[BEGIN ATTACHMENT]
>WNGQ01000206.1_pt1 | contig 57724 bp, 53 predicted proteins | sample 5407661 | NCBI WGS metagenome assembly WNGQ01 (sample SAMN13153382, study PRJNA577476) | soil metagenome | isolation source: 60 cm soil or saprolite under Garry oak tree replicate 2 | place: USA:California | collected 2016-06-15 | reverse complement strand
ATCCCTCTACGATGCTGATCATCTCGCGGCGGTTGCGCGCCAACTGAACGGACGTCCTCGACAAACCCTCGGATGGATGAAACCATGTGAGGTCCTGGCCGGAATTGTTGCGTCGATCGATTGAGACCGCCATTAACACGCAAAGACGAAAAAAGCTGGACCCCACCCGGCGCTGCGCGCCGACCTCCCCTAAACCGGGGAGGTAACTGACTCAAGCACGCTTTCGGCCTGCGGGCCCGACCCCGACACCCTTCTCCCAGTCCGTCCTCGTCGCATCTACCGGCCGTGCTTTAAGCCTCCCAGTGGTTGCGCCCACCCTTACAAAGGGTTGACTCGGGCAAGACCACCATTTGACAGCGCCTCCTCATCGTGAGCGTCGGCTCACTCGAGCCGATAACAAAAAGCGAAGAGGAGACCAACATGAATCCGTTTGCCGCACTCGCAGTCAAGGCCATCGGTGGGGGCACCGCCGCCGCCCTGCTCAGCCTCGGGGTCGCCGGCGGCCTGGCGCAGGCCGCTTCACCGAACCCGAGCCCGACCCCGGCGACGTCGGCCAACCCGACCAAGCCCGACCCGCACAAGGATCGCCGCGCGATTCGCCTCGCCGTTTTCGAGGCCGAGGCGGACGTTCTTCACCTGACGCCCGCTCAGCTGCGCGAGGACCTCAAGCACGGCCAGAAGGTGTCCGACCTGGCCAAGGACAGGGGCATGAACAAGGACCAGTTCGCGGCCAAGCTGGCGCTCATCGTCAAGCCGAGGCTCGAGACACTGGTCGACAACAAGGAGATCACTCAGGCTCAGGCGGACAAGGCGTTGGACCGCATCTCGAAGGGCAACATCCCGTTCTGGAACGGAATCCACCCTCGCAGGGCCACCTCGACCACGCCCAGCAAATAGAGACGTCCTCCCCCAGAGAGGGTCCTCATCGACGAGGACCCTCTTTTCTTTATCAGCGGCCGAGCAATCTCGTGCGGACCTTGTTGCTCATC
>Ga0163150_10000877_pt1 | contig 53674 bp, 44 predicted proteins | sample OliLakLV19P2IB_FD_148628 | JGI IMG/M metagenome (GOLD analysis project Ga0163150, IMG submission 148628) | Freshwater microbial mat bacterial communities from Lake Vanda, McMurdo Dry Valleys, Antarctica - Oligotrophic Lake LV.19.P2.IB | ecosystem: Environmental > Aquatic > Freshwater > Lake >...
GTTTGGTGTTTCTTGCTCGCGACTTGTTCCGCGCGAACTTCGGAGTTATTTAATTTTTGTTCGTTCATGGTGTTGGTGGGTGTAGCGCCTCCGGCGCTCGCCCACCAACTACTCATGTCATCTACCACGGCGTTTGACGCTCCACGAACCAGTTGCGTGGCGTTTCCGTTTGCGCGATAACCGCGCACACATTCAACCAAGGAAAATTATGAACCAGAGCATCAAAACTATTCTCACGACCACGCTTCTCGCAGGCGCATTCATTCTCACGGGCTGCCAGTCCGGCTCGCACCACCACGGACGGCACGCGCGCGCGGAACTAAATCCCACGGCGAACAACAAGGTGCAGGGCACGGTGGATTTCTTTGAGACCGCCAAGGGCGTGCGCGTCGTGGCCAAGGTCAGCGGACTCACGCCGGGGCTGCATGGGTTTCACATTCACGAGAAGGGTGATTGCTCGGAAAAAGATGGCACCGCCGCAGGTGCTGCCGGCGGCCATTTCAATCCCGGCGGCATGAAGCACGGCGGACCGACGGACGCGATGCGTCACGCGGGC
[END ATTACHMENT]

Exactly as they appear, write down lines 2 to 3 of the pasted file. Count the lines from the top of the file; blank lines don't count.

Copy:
ATCCCTCTACGATGCTGATCATCTCGCGGCGGTTGCGCGCCAACTGAACGGACGTCCTCGACAAACCCTCGGATGGATGAAACCATGTGAGGTCCTGGCCGGAATTGTTGCGTCGATCGATTGAGACCGCCATTAACACGCAAAGACGAAAAAAGCTGGACCCCACCCGGCGCTGCGCGCCGACCTCCCCTAAACCGGGGAGGTAACTGACTCAAGCACGCTTTCGGCCTGCGGGCCCGACCCCGACACCCTTCTCCCAGTCCGTCCTCGTCGCATCTACCGGCCGTGCTTTAAGCCTCCCAGTGGTTGCGCCCACCCTTACAAAGGGTTGACTCGGGCAAGACCACCATTTGACAGCGCCTCCTCATCGTGAGCGTCGGCTCACTCGAGCCGATAACAAAAAGCGAAGAGGAGACCAACATGAATCCGTTTGCCGCACTCGCAGTCAAGGCCATCGGTGGGGGCACCGCCGCCGCCCTGCTCAGCCTCGGGGTCGCCGGCGGCCTGGCGCAGGCCGCTTCACCGAACCCGAGCCCGACCCCGGCGACGTCGGCCAACCCGACCAAGCCCGACCCGCACAAGGATCGCCGCGCGATTCGCCTCGCCGTTTTCGAGGCCGAGGCGGACGTTCTTCACCTGACGCCCGCTCAGCTGCGCGAGGACCTCAAGCACGGCCAGAAGGTGTCCGACCTGGCCAAGGACAGGGGCATGAACAAGGACCAGTTCGCGGCCAAGCTGGCGCTCATCGTCAAGCCGAGGCTCGAGACACTGGTCGACAACAAGGAGATCACTCAGGCTCAGGCGGACAAGGCGTTGGACCGCATCTCGAAGGGCAACATCCCGTTCTGGAACGGAATCCACCCTCGCAGGGCCACCTCGACCACGCCCAGCAAATAGAGACGTCCTCCCCCAGAGAGGGTCCTCATCGACGAGGACCCTCTTTTCTTTATCAGCGGCCGAGCAATCTCGTGCGGACCTTGTTGCTCATC
>Ga0163150_10000877_pt1 | contig 53674 bp, 44 predicted proteins | sample OliLakLV19P2IB_FD_148628 | JGI IMG/M metagenome (GOLD analysis project Ga0163150, IMG submission 148628) | Freshwater microbial mat bacterial communities from Lake Vanda, McMurdo Dry Valleys, Antarctica - Oligotrophic Lake LV.19.P2.IB | ecosystem: Environmental > Aquatic > Freshwater > Lake >...